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Senate Passes $886 Billion Defense Spending Bill With Pay Raises for Troops, Ukraine Aid

WASHINGTON − The Senate passed an $886 billion defense spending plan Wednesday, supported by President Joe Biden, that includes funding for Ukraine and annual pay raises for troops in a last-minute rush to authorize spending before the end of the year.

The National Defense Authorization Act provides funding each year for Pentagon priorities such as training and equipment. The Senate passed the legislation by a bipartisan vote of 87-13. Congress has advanced the must-pass defense spending bill consecutively for the last 61 years.

“At a time of huge trouble for global security, doing the defense authorization bill is more important than ever,” Senate Majority Leader Chuck Schumer, D-N.Y., said on the Senate floor Wednesday. “Passing the NDAA enables us to hold the line against Russia, stand firm against the Chinese Communist Party and ensure America’s defense remain state of the art at all times.”

The bill now heads to the House, where some ultraconservative Republicans have threatened to tank it after lawmakers dropped contentious provisions that would have modified the Pentagon’s abortion policy and some gender affirming health care. They are also unhappy with a temporary extension of a domestic surveillance program included in the bill without reforms.

What is in the NDAA?

The Senate’s NDAA is a compromise version of the spending bill the House passed earlier this year. The House version included provisions targeting transgender health care policies in the Pentagon and an amendment that would revoke a Pentagon policy that reimburses out-of-state travel for service members who receive abortions. The abortion policy is one Sen. Tommy Tuberville, R-Ala., protested for 10 months by blocking all military promotions in the Senate.

The Senate NDAA includes provisions that will:

  • Authorize $844.3 billion for the Department of Defense and $32.4 billion for national security programs within the Department of Energy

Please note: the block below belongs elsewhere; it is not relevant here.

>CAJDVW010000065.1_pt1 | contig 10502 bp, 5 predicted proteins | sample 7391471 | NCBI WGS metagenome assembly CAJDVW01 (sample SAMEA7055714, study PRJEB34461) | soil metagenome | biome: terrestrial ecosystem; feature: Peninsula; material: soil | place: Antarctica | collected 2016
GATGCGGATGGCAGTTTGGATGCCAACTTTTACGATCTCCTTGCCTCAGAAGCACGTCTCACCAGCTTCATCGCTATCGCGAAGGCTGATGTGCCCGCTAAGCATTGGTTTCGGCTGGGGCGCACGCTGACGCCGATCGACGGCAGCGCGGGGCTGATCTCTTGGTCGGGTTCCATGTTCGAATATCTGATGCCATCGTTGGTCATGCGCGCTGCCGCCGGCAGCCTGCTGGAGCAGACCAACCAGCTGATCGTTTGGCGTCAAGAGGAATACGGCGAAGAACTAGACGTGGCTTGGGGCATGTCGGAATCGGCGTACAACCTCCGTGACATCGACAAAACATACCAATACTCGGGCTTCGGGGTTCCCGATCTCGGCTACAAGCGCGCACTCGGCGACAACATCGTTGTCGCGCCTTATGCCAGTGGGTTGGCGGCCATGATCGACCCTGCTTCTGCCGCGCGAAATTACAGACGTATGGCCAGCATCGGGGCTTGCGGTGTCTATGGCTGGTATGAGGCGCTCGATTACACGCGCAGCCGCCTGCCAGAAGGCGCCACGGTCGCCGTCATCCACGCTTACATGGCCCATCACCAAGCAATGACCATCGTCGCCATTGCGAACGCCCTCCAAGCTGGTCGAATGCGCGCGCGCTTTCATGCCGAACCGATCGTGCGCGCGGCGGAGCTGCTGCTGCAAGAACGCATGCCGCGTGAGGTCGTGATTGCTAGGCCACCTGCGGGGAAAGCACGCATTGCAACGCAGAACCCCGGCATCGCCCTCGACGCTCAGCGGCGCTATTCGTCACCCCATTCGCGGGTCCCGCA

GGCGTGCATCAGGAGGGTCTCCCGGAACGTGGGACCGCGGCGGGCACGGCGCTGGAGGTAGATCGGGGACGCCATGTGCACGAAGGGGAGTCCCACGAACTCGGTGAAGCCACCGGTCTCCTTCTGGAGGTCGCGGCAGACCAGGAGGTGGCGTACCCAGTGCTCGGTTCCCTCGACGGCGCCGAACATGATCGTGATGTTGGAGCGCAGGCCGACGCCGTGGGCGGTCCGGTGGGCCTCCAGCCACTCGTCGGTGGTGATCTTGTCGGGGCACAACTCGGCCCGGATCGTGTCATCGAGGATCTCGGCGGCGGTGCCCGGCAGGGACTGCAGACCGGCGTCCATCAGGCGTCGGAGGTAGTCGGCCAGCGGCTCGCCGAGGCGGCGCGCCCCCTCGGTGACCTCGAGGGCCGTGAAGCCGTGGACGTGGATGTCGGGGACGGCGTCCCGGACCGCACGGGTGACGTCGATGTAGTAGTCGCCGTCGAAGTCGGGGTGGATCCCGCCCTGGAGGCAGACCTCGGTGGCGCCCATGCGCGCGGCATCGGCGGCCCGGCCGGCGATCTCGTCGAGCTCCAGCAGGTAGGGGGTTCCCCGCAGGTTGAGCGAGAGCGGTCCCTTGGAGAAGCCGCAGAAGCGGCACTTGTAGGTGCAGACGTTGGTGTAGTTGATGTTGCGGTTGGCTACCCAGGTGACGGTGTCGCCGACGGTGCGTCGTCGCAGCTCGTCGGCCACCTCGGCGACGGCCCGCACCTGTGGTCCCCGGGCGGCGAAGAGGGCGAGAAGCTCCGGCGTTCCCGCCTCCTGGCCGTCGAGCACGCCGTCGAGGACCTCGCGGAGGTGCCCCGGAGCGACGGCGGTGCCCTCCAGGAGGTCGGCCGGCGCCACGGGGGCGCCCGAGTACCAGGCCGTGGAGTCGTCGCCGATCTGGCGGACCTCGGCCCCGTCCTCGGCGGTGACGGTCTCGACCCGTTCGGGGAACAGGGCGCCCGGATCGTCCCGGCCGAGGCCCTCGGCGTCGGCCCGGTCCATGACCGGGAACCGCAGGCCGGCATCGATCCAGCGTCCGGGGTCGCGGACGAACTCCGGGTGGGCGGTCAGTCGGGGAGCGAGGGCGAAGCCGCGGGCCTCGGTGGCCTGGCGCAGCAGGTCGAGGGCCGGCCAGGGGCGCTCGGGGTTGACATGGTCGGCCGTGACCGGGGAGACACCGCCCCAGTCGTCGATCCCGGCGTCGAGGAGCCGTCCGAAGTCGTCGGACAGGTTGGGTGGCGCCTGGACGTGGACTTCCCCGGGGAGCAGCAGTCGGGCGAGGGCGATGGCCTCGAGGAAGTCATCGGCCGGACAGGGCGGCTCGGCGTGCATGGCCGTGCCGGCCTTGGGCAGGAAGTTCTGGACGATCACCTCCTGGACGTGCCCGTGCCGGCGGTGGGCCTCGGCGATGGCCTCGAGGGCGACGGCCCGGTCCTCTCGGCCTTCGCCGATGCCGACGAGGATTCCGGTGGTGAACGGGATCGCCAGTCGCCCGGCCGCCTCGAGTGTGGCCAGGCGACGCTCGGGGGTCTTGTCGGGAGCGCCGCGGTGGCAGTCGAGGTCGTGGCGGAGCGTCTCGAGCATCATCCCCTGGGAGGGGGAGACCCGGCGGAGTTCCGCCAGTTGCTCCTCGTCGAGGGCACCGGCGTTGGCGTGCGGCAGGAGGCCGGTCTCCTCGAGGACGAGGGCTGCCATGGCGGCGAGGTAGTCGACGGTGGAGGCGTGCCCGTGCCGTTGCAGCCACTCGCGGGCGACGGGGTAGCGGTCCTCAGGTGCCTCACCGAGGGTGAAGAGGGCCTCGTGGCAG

• Support Defense department activities among Australia, United Kingdom, and the United States
  • Extend the Ukraine Security Assistance Initiative through fiscal year 2027 and authorize the full budget request of $300 million in fiscal year 2024
  • Provide a 5.2 percent pay raise for military servicemembers and the Defense department civilian workforce
  • Support requested funding for naval vessels, combat aircraft, armored vehicles, weapon systems and munitions

A handful of Senate Republicans threatened to delay the passage of the spending bill over the last few weeks because of the missing amendments on social issues.

Sen. Joni Ernst, R-Iowa, forced procedural votes in an effort to delay the bill’s passage in the upper chamber.

“Shame on Schumer for backing the Biden admin’s radical abortion agenda. I never back down from a fight,” Ernst wrote Tuesday on X. “The Pentagon should be focused on protecting innocent life, not destroying it.”

Sen. Josh Hawley, R-Mo., also looked to block the NDAA’s package after the final version stripped his proposed legislation that would provide compensation for victims of nuclear contamination. He forced a procedural vote on the NDAA last week, but failed to delay its package.

Republicans debate surveillance program

The Senate’s NDAA also includes a four-month extension of Section 702 of the Foreign Intelligence Surveillance Act, a domestic surveillance program which is set to expire this month. The program allows the government to gather private messages of foreign nationals overseas who are using U.S.-based messaging platforms.

The Senate voted to block an amendment proposed by Sen. Rand Paul, R-Ky., that would remove the extension of Section 702.

FBI Director Christopher Wray has said allowing the program to lapse would jeopardize national security.

Some lawmakers agree and view Section 702 as necessary for keeping the country safe. But others say it has been misused.

“Congress has the chance to say no more unconstitutional searches on Americans authorized only by secret courts,” Rep. Greg Steube, R-Fla., wrote on X. “We must stand our ground and protect Americans’ civil liberties.”

House Speaker Mike Johnson, R-La., pulled two bills from consideration on the House floor last week after facing opposition from within his caucus over how to address the program’s reauthorization.

Rep. Marjorie Taylor Greene, R-Ga., called Section 702 the “biggest abuses and violations of the fourth amendment in our country’s history.”

“Our Republican base is concerned with stopping the weaponized government and right now there is no accountability,” she wrote on X.

Will it pass in the House?

The NDAA now heads to the House where it needs two-thirds of votes to pass.

But there is strong opposition among some Republicans over the missing provisions on social issues.

“The sole focus of the NDAA should be on national defense and security issues, but instead it funds transgender surgery in the military and still allows drag queen shows on military bases. Time to go back to the drawing board,” Rep. Andy Harris, R-Md., said in a statement.

Source : USA TODAY